Many People On Twitter Are Angry At CNN For How They Managed Last Night’s Debate And The Candidates Agree
Wednesday’s Democratic debate was definitely more heated than some of the previous editions. Within minutes, several candidates were already lading attacks against those considered to be the front runners in the race, Joe Biden and Kamala Harris.
Harris took attacks for her “middle of the road” health care plan while Biden took shots from all sides on all sorts of issues from his record on crime, immigration, and abortion rights.
Here are some of the highlights from last nights blockbuster debate:
Many are saying that Joe Biden and Kamala Harris we’re the main event last night.
And if you watch most news coverage, you’d probably think the same. Each of them came under fire for previous performances and policies.
Thanks to a now-viral attack against Joe Biden on the part of Kamala Harris, when the two took the stage together, Mr. Biden shook her hand and joked, “Go easy on me, kid.” But she didn’t. And neither did anyone else. But despite that, Joe Biden came out performing much better in this debate than he did in the first.
Pretty much every candidate on last night’s stage came for Biden’s record. Julián Castro, the former housing secretary, on deportations; Senator Cory Booker of New Jersey on criminal justice; and Senator Kirsten Gillibrand of New York on gender issues.
In his closing statement, he seemed to confuse a text message for a URL. “Go to Joe 30330
But Sen. Gillibrand also had her moment.
She landed one of the debate’s most memorable lines. “The first thing that I’m going to do when I’m president,” she said, “is I’m going to Clorox the Oval Office.” Twitter reported it was one of the top three most talked about moments of the night — and the only one not involving a dispute between two candidates.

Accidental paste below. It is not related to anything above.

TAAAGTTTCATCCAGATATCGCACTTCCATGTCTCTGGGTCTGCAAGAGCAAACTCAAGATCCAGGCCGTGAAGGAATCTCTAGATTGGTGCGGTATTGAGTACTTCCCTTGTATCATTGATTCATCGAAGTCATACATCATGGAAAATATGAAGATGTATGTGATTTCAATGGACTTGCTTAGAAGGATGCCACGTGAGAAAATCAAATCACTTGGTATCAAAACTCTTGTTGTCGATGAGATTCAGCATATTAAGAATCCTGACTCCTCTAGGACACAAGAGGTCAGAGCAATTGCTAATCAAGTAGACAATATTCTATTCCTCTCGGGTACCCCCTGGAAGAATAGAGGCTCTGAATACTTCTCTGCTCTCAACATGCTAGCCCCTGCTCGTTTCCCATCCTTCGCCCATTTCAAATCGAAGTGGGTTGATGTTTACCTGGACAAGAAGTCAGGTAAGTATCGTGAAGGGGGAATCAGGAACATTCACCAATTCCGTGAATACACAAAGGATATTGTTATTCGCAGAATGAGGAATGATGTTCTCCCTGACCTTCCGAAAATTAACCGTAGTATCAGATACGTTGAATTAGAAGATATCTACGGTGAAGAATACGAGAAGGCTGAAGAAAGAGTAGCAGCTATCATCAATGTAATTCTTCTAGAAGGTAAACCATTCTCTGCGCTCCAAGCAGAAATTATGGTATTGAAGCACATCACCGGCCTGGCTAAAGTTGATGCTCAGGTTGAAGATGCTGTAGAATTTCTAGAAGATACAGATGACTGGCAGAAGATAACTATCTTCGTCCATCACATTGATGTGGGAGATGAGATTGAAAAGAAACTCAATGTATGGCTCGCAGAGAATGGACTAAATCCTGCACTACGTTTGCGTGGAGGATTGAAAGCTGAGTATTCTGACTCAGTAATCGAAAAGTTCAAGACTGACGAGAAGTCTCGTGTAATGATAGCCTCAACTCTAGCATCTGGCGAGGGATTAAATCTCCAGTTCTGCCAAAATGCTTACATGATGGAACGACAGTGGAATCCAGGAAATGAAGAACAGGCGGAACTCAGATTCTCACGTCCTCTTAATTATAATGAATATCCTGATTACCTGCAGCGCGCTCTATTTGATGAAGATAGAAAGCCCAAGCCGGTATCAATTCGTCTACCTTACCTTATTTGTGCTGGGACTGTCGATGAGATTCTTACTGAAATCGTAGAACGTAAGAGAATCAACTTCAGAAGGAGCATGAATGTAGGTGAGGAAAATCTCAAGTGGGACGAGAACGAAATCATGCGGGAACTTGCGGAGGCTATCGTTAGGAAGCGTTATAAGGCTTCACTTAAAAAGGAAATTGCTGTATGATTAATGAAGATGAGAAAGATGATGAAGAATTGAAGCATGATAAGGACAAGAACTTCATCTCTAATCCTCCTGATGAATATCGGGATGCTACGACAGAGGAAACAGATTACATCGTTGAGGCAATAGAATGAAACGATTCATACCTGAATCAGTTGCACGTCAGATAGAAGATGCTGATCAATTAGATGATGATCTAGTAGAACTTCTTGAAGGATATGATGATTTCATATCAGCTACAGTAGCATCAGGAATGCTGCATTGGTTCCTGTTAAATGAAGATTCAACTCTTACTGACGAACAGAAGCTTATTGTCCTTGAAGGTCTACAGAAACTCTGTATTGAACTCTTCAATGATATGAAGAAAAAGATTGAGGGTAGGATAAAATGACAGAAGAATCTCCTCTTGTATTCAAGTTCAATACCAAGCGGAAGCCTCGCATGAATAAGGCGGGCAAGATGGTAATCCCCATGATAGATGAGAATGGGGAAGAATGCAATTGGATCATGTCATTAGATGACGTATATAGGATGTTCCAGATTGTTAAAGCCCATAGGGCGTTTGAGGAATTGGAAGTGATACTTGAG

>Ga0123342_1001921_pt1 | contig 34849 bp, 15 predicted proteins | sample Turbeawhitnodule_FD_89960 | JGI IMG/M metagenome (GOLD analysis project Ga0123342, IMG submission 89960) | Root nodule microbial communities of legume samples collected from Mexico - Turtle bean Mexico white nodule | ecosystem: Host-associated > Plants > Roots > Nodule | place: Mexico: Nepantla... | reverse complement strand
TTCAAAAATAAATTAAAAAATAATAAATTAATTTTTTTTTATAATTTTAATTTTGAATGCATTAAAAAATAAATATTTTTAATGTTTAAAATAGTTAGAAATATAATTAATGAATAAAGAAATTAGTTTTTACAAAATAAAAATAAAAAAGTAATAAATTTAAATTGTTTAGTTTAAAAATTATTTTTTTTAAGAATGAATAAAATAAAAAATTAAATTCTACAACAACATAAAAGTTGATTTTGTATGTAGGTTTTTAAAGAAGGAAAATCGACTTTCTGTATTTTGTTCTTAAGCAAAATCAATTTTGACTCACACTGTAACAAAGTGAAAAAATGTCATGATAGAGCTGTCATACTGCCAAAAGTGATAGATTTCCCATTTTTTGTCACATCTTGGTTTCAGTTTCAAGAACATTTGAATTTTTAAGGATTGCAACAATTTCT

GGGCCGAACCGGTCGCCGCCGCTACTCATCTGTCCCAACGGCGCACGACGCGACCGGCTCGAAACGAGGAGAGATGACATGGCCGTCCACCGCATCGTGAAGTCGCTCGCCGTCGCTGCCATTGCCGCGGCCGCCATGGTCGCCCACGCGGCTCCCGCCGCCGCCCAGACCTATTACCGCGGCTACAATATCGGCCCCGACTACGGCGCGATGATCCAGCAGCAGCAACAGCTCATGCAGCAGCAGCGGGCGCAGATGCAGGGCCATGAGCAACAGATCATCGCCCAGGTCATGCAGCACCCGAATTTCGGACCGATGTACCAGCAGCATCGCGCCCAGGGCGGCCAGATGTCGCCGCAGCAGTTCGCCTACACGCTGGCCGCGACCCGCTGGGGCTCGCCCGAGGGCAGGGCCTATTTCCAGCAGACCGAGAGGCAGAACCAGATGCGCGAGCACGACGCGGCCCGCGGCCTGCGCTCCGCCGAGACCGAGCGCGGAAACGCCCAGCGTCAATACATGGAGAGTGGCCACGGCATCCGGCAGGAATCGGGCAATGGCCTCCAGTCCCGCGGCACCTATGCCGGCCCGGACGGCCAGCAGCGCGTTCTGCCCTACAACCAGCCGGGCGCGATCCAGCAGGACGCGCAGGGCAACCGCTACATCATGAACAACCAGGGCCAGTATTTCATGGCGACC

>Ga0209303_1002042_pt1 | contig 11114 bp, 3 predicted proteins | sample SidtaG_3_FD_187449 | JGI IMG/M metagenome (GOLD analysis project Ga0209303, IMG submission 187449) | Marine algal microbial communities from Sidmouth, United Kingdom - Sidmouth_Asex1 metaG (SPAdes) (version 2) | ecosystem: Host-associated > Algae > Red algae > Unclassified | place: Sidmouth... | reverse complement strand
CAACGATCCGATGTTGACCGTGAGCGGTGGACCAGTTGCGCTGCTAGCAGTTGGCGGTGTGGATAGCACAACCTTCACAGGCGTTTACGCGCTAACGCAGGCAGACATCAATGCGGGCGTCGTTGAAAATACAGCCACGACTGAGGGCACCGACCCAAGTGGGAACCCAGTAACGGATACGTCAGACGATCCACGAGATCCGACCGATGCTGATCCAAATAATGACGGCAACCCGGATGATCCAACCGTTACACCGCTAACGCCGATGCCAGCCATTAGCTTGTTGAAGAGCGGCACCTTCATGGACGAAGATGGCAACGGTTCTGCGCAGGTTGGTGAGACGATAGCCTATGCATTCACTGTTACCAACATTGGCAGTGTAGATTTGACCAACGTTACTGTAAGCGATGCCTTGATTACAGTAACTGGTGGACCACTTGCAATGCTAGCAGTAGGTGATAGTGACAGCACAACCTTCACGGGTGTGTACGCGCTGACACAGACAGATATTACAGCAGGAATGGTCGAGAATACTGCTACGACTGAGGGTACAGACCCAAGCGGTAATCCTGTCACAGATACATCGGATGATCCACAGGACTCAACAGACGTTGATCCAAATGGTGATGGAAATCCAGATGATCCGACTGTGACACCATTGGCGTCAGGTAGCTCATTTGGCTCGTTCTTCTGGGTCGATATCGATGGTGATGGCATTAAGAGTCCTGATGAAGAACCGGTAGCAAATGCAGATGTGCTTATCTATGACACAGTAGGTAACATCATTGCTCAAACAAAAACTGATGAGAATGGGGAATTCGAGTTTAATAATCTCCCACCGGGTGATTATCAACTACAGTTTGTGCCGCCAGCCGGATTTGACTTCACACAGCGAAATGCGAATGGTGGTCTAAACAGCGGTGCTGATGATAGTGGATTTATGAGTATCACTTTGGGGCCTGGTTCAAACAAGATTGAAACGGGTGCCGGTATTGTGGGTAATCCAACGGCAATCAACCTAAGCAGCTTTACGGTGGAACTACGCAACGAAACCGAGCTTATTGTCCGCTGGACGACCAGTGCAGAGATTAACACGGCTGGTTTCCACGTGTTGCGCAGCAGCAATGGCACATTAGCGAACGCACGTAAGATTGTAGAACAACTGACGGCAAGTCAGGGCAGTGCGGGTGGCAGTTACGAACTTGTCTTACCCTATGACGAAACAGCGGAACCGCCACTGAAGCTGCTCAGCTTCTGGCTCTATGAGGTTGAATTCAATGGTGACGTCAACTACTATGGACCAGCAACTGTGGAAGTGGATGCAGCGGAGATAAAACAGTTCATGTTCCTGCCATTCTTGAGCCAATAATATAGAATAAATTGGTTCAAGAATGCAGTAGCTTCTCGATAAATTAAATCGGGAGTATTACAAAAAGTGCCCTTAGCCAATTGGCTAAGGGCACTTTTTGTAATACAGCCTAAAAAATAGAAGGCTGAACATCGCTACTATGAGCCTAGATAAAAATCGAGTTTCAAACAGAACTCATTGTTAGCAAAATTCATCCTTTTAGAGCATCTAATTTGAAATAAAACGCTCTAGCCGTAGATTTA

Fresh off a widely celebrated performance at the first debate, Julian Castro had a lot of pressure to keep the momentum.
And it appears that he was successful. Last night marked he second night the former San Antonio mayor has stood out — in a good way. He probably had the line of the night, hitting back on Biden with this hammer: “It looks like one of us has learned the lessons of the past and one of us hasn’t.” Castro was forceful and effective on immigration.
The challenge for Castro now is to qualify for the September and October debates, which could be a heavy lift given his polling thus far. If Castro can make these next two debates, he could really make noise in the race.
For Biden, much of the night was spent defending his record and the record of President Obama – and Biden didn’t seem too into it.
As A former Vice President, Biden is finding himself in the firing line of pretty much every other candidate for his policies and for the decisions of the previous administration.
And as the eldest candidate in the race, Biden has a long track record to critique – which his opponents are very skilled at doing.
And he wasn’t the only one who wanted to refocus the debate on Trump. Sen. Harris also wanted to pivot the conversation towards defeating Trump.
Sen. Kamala Harris seems eager to get to discussing Trump and how she can help not only defeat him in next year’s election, but also undo the damage he’s done on the country. However, not everyone is prepared to turn the conversation there.
Many at last night’s debate wanted to focus squarely on Harris’ record as California’s lead prosecutor, a position the senator has come under attack for in the past.
Perhaps in one of the most memorable moments last night, Tulsi Gabbard (HI) truly came for Harris. She said “I’m concerned about this record of senator Harris. She put over 1,500 people in jail for marijuana violations and laughed about it when she was asked if she ever smoked marijuana.” She went on to say that Harris owed those arrested an apology.
It appeared that even Donald Trump Jr. had some thoughts on the debate.
And Comedy Central came back with the ultimate burn.
Many were upset that Puerto Rico didn’t come up even once during the debate.
Several people on Twitter were upset that in such a wide-ranging debate, not once did the topic of Puerto Rico come up for discussion. The island’s governor was just ousted in a popular uprising of massive protests after being implicated in several scandals. The island is still dealing with the aftermath of the 2017 hurricane season in which thousands died. And Puerto Rico is still in a strange legal relationship with the US in which it’s not a state but is subject to US laws and pays taxes without many of the benefits of statehood.
Many will be watching to see what happens in September’s debates as the debate season continues.
So far, only seven of the current 20+ candidates have qualified for the next round of primary debates. We could be looking at a much smaller stage the next time we see them.
Notice any needed corrections? Please email us at firstname.lastname@example.org